Final histology identified a focus of well differentiated uterine intramucosal endometrioid adenocarcinoma, without any sign of myometrial invasion (Fig. 1a). Cervix, tubes and ovaries were disease-free. No metastases were found in the peritoneal biopsies or in the pelvic and retroperitoneal removed lymph nodes. However, histology confirmed bilateral inguinal lymph nodes (2 out of 6 overall) positive for endometrial adenocarcinoma (Fig. 1b), with immunohistochemistry positive for CK7, ER, VIM, and negative for CK20 (typical in EC). Moreover, cytology of the peritoneal fluid showed atypical cells.
Fig. 1
Fig. 1

A- Endometrial endometrioid carcinoma. Low-grade endometrial carcinoma with well-preserved glandular architecture (arrow). B- Inguinal lymph node metastasis. Lymphoid stromal tissue (asterisk) surrounded and infiltrated by low-grade endometrial carcinoma (arrow)

Positron Emission Tomography (PET), performed 5 weeks after surgery, showed uptake in the right inguinal area referable to residual disease or inflammation, without other pathological areas (Fig. 2). The patient was submitted to pelvic external beam radiotherapy (4500 cGy in 25 fractions) with concomitant weekly cisplatin and subsequent boost on the inguinal region (2000 cGy in 10 fractions). Moreover, 4 additional cycles of Cisplatin (70 mg/mq) every 21 days were administered. To date, the patient is disease-free.
Fig. 2
Fig. 2

Positron Emission Tomography (PET) showed uptake in the right and left inguinal areas referable to residual disease or inflammation, without other pathological areas

In order to confirm histological examination and to understand whether the metastatic inguinal lymph nodes were derived from the EC, we used mitochondrial genome sequencing [6]. Samples of tumor tissue and metastatic lymph nodes were formalin-fixed and paraffin-embedded. Haematoxylin and eosin sections were reviewed to identify paraffin blocks with tumor areas. A control (non tumor) DNA specimen was obtained from the patient’s saliva after collection of informed consent. Whole mtDNA sequencing was performed on EC, metastatic inguinal lymph node and saliva-derived total DNA as previously described [57]. We used a PCR-based resequencing system which enables identification of sequence variations in the entire human mitochondrial genome and its control region. Total DNA was used for PCR amplification of 46 overlapping fragments covering the entire mtDNA using a set of 46 primer pairs. Overlapping regions of the mitochondrial genome are amplified with specific primer pairs tailed with universal M13 sequences at their 5′ end to generate resequencing amplicons. Amplicons are then used as templates for quick sequencing using universal M13 primers. All primer pairs are ready to use and anneal at the same temperature. The purified PCR product was used for direct sequencing with BigDye kit version 1.1 (Thermo Fisher Scientific). Sequences were run in an ABI 3730 Genetic Analyzer automated sequencing machine. Electropherograms were analyzed with SeqScape version 2.5 software. Mitochondrial DNA mutations detected in this first phase were confirmed using a second PCR reaction. When the latter showed the same mitochondrial DNA variant of interest, the mutation was confirmed on a second extraction of DNA from the same sample to exclude DNA contamination or sample mix-up. The informative nature of mitochondrial mutations was ascertained by sequencing mitochondrial DNA from saliva.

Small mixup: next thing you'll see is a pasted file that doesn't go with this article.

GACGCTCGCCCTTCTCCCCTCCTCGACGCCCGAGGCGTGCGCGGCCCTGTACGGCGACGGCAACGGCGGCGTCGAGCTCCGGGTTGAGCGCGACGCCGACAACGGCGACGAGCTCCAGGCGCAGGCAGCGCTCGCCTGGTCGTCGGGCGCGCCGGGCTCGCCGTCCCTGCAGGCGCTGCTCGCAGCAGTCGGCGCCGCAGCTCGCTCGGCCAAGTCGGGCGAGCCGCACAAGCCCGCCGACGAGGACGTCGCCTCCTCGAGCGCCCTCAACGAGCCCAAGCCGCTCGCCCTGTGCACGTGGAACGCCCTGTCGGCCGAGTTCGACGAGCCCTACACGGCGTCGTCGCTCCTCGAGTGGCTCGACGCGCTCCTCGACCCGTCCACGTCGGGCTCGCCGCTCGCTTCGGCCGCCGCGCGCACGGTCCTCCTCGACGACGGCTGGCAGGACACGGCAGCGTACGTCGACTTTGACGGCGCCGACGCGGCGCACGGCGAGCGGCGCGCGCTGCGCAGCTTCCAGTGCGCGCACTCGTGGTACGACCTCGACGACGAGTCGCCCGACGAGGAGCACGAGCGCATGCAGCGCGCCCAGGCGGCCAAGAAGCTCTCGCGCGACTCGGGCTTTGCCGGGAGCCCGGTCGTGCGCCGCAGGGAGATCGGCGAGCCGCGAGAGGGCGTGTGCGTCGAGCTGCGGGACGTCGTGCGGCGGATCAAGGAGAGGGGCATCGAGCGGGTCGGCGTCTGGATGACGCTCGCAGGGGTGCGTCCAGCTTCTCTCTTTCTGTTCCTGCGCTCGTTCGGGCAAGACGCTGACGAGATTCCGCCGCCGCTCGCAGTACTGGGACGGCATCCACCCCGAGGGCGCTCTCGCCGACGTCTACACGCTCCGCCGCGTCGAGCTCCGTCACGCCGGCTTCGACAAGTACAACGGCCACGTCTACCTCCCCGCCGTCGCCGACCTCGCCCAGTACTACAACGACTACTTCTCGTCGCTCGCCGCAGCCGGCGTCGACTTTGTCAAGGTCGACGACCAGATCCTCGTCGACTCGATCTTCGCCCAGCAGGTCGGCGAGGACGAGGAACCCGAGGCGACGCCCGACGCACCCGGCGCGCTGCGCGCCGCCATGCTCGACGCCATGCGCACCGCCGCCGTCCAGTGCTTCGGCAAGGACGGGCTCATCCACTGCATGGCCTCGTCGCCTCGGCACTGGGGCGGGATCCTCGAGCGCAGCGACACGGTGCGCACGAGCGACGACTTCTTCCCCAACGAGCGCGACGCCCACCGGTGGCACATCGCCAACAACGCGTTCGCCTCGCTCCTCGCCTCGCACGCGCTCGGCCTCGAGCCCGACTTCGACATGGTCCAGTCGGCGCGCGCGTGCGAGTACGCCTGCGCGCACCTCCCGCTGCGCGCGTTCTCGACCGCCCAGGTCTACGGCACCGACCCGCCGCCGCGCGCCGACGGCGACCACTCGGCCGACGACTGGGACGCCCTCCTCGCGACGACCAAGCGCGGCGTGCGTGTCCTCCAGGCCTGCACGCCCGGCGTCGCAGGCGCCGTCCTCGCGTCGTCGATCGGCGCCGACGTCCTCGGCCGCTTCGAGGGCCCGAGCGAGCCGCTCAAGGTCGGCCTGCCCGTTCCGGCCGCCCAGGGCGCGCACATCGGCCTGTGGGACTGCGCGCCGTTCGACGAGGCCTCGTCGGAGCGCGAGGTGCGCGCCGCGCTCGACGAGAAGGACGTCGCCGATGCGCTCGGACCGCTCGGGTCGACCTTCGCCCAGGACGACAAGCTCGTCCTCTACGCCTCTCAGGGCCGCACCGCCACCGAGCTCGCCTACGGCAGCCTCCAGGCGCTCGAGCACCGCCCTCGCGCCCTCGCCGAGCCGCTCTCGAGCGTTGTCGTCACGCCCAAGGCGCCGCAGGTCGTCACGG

Sequence analysis was performed with MToolBox [8] and the genomes were deposited in public human mitochondrial database HmtDB [9] with the following identifiers: endometrial tumor: PA_EU_IT_0271, metastasis: PA_EU_IT_0272, saliva: PA_EU_IT_0273. The analysis revealed the presence of several informative variants. The m.3170C > A in the MT-RNR2 gene was found heteroplasmic in the saliva and homoplasmic both in the tumor and metastatic nodes (Fig. 3a). By using denaturing high pressure liquid chromatography (DHPLC) (Fig. 3b-c), a method shown to be sensitive enough to detect heteroplasmy levels as low as 2% [10] we were able to confirm the heteroplasmy status of these mutations in the saliva. The m.15851A > G in MT-CYB and the m.15927G > A in MT-TT were found homoplasmic only in the metastasis specimen. The m.15924A > G in MT-TT was present in homoplasmy in the saliva, in heteroplasmy in the tumor tissue and was not present in the metastatic lymph nodes, indicating a reverse shift occurring stepwise during progression from primary tumor to nodal metastasis. Similarly, to the latter, the shift to homoplasmy of the m.3170C > A exclusively occurring in the EC and in the metastatic tissues may be considered as a marker of clonal origin of the two tissues.